I am currently engaged in the Tadoku Read More or Die Tadoku Wide Reading Contest.
I wasn’t sure about entering at first, but I am finding it very valuable and I am discovering a lot about wide reading. As you may know there is deep or intensive reading, and wide reading. Both are valuable techniques.
The idea of wide reading as I understood it was to read books a little below one’s level without a dictionary. The idea is to read a lot of words. One should understand what one is reading, of course, but not kodawaru over the things one doesn’t understand (choose a lower level text if there are too many of them).
The Tadoku contest broadens the definition of wide reading in ways that helped me to get involved. Anime subtitles, manga and visual novel games are accepted and there is a clever robot that calculates them all into the equivalent of book pages.
I didn’t give myself a target because at first I didn’t even understand the concept of pages, and even if I had, I had no idea what a good or bad estimate would be for me (or anyone, come to that). I was in a tiny bit hesitant about the whole thing.
There were two reasons for my initial hesitancy: 1. I was trying to concentrate on listening, my weakest skill. 2. I am not a reader. I don’t read much in English. Some of the people in this contest read 500+ pages in a few days. I couldn’t do that in English. Certainly not if I had anything else to do, which I do. An English novel (I haven’t read one for years) takes me weeks.
Anyoldhow. When a dear friend and senpai asked me if I was entering the contest (I hadn’t even heard of it) it seemed somehow right despite my misgivings. I thought I might scrape along the bottom of the contest with a visual novel.
It has actually turned out a little differently. I found an anime series I really like (Mujin Wakusei Survive) and am watching it fast by my standards. I will easily be finishing the 52-episode series and needing another one, and I am still watching other anime too. Usually I tend not to read where I can hear, but since I am counting the subtitles toward my total, I have to read everything.
I am prone to kodawaru over my anime. I love them a lot and I want to understand and get everything out of them. I am a bit of a kodawari type at the best of times and hate leaving anything unlooked-up even when I know I ought to. This time I chose an anime I thought I would like but not love, and set it aside as my quick-read anime. It is working really well. I am hovering around the middle ranks of the contest and really quite interested in holding my place there (in my daily Japanese conversations with Cure friends we tend to burst into chants of “Faito, faito, faito!” when we discuss it).
What I am finding is that this approach is far more beneficial than I imagined. I already had some articles planned about the concept of massive input. I am finding that ingesting Japanese a lot faster than I usually do is really having some interesting effects.
One is that I was not expecting the book I am reading to contribute much to the process. I have never been a comfortable book reader and in Japanese I tended to manage not much more than two pages at a sitting (partly because of my natural slowness with books, and partly due to my tendency to kodawaru and enter words into Anki and such).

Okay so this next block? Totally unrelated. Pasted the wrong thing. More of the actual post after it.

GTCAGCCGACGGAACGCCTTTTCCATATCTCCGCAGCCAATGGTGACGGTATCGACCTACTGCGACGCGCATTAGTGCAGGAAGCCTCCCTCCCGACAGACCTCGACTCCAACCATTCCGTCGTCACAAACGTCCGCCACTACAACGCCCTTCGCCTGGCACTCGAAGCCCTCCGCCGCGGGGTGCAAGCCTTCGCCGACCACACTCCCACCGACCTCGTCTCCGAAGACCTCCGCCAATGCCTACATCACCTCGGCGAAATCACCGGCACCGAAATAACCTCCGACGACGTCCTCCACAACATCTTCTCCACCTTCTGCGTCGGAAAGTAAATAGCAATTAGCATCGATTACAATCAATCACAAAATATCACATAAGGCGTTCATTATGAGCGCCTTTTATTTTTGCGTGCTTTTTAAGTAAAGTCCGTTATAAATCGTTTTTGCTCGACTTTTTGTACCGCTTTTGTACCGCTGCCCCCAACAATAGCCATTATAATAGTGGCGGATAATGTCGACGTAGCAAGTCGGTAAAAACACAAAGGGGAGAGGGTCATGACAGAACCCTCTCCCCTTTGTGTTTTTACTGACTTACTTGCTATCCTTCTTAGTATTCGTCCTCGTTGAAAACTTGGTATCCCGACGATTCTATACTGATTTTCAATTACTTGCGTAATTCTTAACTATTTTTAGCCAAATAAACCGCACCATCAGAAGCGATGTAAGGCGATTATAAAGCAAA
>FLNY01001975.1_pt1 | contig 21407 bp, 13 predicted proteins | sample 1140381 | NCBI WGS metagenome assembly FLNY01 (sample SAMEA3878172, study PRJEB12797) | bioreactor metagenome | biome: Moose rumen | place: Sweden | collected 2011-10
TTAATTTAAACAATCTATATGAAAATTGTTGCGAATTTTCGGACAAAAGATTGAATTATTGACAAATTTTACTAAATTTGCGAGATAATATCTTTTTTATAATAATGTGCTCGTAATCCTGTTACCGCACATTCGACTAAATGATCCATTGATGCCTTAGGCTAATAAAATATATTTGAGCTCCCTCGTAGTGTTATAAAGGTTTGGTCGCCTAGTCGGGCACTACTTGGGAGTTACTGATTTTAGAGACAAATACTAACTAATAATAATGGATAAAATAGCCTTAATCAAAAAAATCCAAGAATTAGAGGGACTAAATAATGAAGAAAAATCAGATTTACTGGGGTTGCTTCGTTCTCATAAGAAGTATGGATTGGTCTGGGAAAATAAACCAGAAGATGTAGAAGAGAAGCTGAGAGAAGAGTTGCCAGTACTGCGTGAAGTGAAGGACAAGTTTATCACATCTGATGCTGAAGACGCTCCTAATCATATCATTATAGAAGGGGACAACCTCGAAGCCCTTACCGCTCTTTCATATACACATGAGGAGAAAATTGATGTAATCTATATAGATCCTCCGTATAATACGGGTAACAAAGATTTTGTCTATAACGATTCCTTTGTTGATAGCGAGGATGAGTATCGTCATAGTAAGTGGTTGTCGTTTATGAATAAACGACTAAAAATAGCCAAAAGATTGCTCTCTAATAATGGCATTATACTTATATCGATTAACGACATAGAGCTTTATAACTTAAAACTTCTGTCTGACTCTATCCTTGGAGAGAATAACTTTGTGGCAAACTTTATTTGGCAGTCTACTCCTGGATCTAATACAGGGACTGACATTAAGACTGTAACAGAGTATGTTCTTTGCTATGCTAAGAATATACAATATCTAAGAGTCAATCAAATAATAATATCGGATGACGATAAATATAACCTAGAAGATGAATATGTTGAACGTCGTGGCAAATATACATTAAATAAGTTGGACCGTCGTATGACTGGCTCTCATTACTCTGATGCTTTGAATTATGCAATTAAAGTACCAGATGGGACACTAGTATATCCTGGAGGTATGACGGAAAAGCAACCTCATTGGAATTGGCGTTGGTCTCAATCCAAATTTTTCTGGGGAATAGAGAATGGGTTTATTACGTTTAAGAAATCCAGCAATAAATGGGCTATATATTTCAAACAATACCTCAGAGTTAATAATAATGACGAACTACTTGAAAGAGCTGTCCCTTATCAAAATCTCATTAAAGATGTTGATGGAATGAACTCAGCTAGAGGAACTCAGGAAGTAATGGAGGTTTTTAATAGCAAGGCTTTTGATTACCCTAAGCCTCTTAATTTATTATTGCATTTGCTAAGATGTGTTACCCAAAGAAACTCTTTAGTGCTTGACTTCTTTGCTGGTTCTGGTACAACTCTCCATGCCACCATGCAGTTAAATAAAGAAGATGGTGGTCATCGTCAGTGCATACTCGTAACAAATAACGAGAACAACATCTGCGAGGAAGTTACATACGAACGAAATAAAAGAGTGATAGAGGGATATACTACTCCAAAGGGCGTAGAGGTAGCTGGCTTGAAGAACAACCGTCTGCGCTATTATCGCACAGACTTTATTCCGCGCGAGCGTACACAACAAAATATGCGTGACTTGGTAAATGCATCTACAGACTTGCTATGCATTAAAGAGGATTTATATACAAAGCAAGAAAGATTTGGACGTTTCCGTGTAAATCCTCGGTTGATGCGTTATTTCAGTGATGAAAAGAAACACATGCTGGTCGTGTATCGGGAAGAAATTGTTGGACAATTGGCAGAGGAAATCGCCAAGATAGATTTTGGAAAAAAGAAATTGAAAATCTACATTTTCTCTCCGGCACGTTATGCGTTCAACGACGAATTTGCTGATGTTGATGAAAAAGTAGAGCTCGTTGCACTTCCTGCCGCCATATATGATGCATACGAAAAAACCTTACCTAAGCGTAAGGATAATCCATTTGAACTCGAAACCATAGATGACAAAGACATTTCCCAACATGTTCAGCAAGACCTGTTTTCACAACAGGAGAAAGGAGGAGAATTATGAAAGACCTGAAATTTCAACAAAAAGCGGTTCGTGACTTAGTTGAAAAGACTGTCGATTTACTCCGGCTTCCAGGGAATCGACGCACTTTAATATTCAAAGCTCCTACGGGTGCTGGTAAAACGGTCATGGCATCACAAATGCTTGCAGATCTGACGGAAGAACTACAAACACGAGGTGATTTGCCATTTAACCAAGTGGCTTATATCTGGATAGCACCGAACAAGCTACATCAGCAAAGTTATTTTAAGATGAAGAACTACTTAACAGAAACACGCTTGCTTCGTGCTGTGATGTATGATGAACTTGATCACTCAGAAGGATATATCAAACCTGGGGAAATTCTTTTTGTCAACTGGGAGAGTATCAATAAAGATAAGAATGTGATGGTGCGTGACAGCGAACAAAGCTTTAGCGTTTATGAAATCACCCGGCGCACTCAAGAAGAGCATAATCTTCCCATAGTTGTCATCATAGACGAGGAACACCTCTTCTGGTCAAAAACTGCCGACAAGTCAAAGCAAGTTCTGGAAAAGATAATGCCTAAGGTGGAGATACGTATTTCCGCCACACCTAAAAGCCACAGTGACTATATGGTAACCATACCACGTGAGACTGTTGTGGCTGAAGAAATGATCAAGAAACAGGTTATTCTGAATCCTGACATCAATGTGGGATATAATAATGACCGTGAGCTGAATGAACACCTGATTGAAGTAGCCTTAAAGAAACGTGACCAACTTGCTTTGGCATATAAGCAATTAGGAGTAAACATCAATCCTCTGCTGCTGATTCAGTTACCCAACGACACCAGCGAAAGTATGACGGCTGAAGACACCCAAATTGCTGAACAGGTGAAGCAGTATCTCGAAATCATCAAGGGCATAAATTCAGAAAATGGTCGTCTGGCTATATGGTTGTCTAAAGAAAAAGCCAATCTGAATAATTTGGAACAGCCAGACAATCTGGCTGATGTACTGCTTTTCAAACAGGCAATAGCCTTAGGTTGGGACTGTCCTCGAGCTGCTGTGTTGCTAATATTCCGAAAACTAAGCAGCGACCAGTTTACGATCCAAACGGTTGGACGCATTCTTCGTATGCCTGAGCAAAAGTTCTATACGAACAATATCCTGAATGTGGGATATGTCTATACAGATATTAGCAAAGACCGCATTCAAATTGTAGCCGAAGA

In fact, I found I was reading much faster and more smoothly, presumably as a result of going quickly through the anime and reading everything. Rachel, the senpai who started me off in the contest, was not much of a reader in English either, but has become an avid novel reader in Japanese. I don’t see myself becoming a big novel reader. But I guess she didn’t either.
But more importantly, I found words reinforcing much more quickly than I expected. Rachel has never used Anki at all. Her method has been to use massive input to reinforce words without the need for artificial means.
Now people learn differently and I am not giving up Anki just yet (this is a topic in itself which I mean to get to soon), but we have been pondering at what stage those of us who do use Anki should “retire” it.
After all, we are second-Mothertongue speakers and one does not SRS one’s Mothertongue. At some point the training wheels have to come off, unless you regard Japanese as a “foreign language”, which we don’t. And massive input is likely to be the answer.
My main concern has been “how quickly is any given word likely to be reinforced in a timely manner even with much more input?” What I am finding from this experiment is that the answer is “much more likely than you might imagine”, especially if you are using related material like the same series, though I am finding that my book and anime are also cross-reinforcing.
Really this is just a few notes on my experience so far, so I am not drawing any conclusions or making any suggestions except one that isn’t really new. Massive input really works. Even better than you might think.
A final note that may seem odd. When I am ingesting Japanese fast without looking much up (and mostly doing it in Japanese if I do it at all) I find I am knowing what some words mean without consciously knowing the words. A feeling of “this word must mean this because that is what it sounds like”. Of course, I may be recalling words I have encountered before but don’t consciously remember. Also sounds and concepts do have a relation in Japanese (more than in other languages, I think, which is perhaps why “onomatopoeia” is so popular in Japanese). Whatever the reason, this is very much how children acquire language. Words just start sounding like what they are.
If you are interested, I have written more about the contest here (in Japanese).